Inflation may be turning a corner but there are still threats that could run it off the road.
Some of them are out of anyone’s control, like a disruptive avian flu. Others, like services inflation buoyed by strong wage growth, are the top priority of the Federal Reserve. But most threats are still unknown – waiting silently in the wings to take center stage.
Out of everyone’s control
If you’ve walked into a grocery store in the past month, you’ve probably noticed the skyrocketing cost of eggs. Prices for this kitchen staple (especially in the winter baking season) were up 60% in December from the year before. Needless to say, people have been flipping out.
Egg prices have been on the rise primarily because of a poorly timed and deadly bout of avian flu. Since February, this flu (and the measures of depopulation meant to cull the disease) has killed over 52 million chickens and turkeys (you might have noticed a more expensive Thanksgiving, too). The supply of eggs in the country was absolutely scrambled by a naturally spreading disease far out of the control of egg farmers, much less the Federal Reserve.
Central bank priorities
Other threats are a bit easier to crack – or at least should be. Though goods prices were the first to accelerate, costs of services were not far behind. Now, services are driving the continued inflation – and the fear is that high wages could beget higher prices, or vice versa. Fed officials are still looking out for the threat of the dreaded wage-price spiral, which helped entrench inflation into the economy back in the 1970s. Because of the tight labor market, wage growth has been robust, though it has moderated in recent months.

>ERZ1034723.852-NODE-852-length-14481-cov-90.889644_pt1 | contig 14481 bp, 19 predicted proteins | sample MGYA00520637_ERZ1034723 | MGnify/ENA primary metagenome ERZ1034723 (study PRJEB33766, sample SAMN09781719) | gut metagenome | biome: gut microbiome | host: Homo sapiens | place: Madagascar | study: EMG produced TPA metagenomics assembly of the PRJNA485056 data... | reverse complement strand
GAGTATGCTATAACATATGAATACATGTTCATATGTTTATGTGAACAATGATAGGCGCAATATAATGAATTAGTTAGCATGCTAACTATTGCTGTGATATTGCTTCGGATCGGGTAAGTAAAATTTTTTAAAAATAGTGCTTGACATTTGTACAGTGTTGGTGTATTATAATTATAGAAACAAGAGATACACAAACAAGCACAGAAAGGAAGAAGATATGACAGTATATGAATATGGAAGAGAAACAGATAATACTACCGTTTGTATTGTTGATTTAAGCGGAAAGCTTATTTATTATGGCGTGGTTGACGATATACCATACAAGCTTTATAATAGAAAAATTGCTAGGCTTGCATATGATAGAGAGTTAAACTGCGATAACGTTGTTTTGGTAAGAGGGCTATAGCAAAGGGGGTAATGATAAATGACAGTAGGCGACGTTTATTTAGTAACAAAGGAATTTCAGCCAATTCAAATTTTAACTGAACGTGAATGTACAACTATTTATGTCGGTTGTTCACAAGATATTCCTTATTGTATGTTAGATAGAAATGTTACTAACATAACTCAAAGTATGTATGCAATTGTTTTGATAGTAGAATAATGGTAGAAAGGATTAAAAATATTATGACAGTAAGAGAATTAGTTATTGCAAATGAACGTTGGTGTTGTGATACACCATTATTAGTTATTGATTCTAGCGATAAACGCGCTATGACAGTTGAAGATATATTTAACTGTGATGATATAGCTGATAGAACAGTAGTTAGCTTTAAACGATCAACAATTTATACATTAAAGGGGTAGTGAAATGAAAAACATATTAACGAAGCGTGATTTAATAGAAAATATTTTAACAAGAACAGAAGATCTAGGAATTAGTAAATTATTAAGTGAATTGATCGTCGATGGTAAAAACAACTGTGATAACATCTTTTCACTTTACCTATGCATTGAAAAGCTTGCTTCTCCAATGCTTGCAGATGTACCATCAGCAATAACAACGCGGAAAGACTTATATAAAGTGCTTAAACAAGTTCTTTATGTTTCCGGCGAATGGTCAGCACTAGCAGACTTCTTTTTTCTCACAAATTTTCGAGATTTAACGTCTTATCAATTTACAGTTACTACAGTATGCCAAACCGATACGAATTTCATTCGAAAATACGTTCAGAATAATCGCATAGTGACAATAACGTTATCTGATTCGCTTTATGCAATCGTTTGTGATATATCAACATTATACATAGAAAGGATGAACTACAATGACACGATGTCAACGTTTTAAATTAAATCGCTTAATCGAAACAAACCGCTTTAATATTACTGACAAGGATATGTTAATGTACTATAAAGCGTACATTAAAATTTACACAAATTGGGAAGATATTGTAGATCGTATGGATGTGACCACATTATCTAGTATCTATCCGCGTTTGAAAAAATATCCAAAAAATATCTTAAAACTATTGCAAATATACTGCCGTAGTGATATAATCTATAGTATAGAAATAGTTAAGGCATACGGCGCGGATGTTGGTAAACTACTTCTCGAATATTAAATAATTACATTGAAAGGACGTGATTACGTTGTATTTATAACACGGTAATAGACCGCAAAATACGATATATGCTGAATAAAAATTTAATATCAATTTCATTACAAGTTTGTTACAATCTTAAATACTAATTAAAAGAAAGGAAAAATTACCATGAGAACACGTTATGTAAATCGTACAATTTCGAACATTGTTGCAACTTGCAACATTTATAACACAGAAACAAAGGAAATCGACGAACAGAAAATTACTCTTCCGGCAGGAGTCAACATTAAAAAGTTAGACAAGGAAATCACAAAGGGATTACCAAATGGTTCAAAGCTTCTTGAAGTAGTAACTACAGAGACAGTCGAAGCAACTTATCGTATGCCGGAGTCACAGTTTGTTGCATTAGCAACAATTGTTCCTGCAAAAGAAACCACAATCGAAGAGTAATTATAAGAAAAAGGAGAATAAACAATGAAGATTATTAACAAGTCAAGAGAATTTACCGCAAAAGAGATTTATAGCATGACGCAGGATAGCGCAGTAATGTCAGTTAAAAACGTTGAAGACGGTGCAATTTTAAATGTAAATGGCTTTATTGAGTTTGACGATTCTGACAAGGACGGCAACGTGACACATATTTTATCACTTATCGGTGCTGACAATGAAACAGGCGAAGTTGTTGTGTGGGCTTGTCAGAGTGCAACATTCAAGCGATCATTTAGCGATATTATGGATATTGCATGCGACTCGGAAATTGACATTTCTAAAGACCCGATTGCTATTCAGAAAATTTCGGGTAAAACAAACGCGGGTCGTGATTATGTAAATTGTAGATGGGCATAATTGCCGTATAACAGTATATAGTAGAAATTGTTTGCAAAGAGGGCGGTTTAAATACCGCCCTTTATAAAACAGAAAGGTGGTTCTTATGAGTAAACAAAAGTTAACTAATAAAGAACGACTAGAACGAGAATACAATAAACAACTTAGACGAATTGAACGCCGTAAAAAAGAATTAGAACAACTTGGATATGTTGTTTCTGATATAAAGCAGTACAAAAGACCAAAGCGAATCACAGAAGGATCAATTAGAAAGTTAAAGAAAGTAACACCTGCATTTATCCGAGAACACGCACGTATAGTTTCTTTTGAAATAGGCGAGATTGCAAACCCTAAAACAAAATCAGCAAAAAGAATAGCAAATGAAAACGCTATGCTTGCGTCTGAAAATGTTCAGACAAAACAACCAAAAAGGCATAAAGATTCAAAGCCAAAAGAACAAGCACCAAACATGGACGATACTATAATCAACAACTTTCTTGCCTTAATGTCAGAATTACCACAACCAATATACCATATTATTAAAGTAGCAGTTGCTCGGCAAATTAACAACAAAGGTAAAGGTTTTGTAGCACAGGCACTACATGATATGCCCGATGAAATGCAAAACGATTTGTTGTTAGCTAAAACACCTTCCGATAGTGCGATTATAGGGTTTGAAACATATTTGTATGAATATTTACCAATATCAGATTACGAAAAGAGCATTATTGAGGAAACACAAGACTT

The Fed will be watching for a reverse in that moderation. If wages continue to grow at unsustainable rates, the transportation services CPI below (whose current path suggests a peak) could continue to grow.
Beyond these out of control and known risks, there’s also any number of risks that could disrupt the current path of inflation. For instance, the loosening of China’s zero-COVID policy will rejuvenate the country’s economy but could also add to demand-side inflationary pressures. A development in Ukraine could send gas prices soaring again. A major weather event could complicate supply chains.
Currently, the inflationary outlook is positive: core goods are cooling, housing seems to be on the brink of moderation, and, so far, expectations remain anchored. But in a time of heightened economic and geopolitical anxiety, it’s not all sunny-side up – there are certainly still some risks.